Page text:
Mental health nurses and psychiatrists will work in 999 call centres and accompany paramedics on ambulance callouts, it has been announced.
People facing mental health crises can access immediate help with the new scheme, it’s hoped.
The move, announced by NHS England today, comes after demand for mental health crisis services doubled since 2017.
Since the start of the Covid pandemic, it has increased by a third.
Around 200,000 people a month call 24/7 crisis lines and there are around 90,000 referrals each month to community crisis services.
Some NHS trusts have already tested the new scheme – with results suggesting it can reduce the number of mental health crisis patients needing A&E treatment.
It comes as the cost of living crisis severely impacts the mental health of people across Britain.
Researchers at Swansea University found the crisis was leading to heightened anxiety and stress, with many, particularly those on low incomes, worried about the uncertainty of the future.
Meanwhile, new research by YouGov for Rethink Mental Illness has revealed that mental health has worsened since the start of the year.
The charity found more than one-quarter of UK adults (29%) are reporting that their mental health is worse compared to the start of the year, contrasted against 21% who said that it was better.
One in 5 people (20%) reported they had experienced suicidal thoughts, while more than one in 10 (12%) reported that they had experienced a mental health crisis and needed professional support.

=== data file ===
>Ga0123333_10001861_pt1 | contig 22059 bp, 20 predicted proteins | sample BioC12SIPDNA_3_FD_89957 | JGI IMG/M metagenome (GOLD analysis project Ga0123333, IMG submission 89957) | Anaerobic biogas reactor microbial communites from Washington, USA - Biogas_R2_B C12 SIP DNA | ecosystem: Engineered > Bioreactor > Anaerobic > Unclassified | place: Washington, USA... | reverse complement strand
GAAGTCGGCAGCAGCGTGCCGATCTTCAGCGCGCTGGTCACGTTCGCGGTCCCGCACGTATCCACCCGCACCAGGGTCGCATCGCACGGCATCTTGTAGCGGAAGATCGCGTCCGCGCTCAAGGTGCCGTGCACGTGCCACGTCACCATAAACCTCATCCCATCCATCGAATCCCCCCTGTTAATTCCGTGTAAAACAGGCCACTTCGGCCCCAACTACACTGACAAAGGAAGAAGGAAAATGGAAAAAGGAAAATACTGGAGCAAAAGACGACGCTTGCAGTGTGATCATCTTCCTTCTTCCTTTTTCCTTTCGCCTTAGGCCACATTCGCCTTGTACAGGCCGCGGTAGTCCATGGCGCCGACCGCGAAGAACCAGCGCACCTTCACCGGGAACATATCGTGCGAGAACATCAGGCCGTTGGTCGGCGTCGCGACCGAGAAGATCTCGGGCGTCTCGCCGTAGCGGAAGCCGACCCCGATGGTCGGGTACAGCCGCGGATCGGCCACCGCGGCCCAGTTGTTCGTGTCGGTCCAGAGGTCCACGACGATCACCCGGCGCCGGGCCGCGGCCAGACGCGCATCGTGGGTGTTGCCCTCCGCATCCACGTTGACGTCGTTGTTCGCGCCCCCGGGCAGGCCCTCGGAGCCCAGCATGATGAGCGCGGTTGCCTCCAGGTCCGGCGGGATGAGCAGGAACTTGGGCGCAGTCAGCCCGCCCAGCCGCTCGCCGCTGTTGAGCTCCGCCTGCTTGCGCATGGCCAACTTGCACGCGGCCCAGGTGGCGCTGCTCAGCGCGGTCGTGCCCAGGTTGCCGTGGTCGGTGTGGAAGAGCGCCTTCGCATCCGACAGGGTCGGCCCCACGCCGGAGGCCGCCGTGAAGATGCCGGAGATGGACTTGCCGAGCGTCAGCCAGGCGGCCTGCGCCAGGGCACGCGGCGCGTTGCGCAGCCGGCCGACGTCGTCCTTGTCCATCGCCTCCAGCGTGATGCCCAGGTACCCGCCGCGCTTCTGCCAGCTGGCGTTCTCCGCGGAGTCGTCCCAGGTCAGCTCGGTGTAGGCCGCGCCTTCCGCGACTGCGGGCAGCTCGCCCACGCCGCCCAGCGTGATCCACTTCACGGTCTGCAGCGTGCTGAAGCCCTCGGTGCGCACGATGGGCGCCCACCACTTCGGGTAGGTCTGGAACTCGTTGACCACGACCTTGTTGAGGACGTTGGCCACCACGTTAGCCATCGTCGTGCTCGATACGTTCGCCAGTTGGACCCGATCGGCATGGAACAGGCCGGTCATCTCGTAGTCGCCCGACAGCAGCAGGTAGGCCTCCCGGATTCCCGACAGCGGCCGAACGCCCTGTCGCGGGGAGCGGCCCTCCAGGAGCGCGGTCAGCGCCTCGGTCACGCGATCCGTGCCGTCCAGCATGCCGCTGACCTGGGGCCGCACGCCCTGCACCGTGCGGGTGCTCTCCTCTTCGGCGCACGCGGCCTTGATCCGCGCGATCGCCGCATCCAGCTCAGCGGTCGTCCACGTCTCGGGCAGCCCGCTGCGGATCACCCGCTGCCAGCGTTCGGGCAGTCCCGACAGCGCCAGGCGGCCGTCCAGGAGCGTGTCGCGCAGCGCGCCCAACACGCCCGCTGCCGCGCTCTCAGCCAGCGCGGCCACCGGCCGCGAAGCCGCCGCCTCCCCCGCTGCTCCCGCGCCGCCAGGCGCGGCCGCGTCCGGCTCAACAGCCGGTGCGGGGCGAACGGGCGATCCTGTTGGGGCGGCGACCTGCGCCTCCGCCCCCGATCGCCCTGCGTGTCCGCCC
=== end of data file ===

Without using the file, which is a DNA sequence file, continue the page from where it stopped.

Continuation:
The NHS is also set to roll out around 100 specialist mental health ambulances across the country over the next three years.
Getting support to people suffering a mental health crisis quickly is critical and will be even more important over the coming months, National director for mental health at NHS England, Claire Murdoch, has said.
She has cautioned the NHS is ‘facing a perfect storm with winter virus cases rapidly increasing alongside ongoing pressures in emergency care’.
Ms Murdoch has urged people to reach out to the NHS if they are struggling with their mental health.
Sophie Corlett, interim chief executive at the mental health charity Mind, has welcomed the announcement, saying it ‘will help many people to more quickly access the type of care most appropriate for them’.
Mental health minister Maria Caulfield added: ‘Crisis services can be vital for so many that are suffering and can make all the difference in ensuring someone is seen and treated as quickly as possible – so it’s great that they will be bolstered by more mental health trained staff over this busy period.’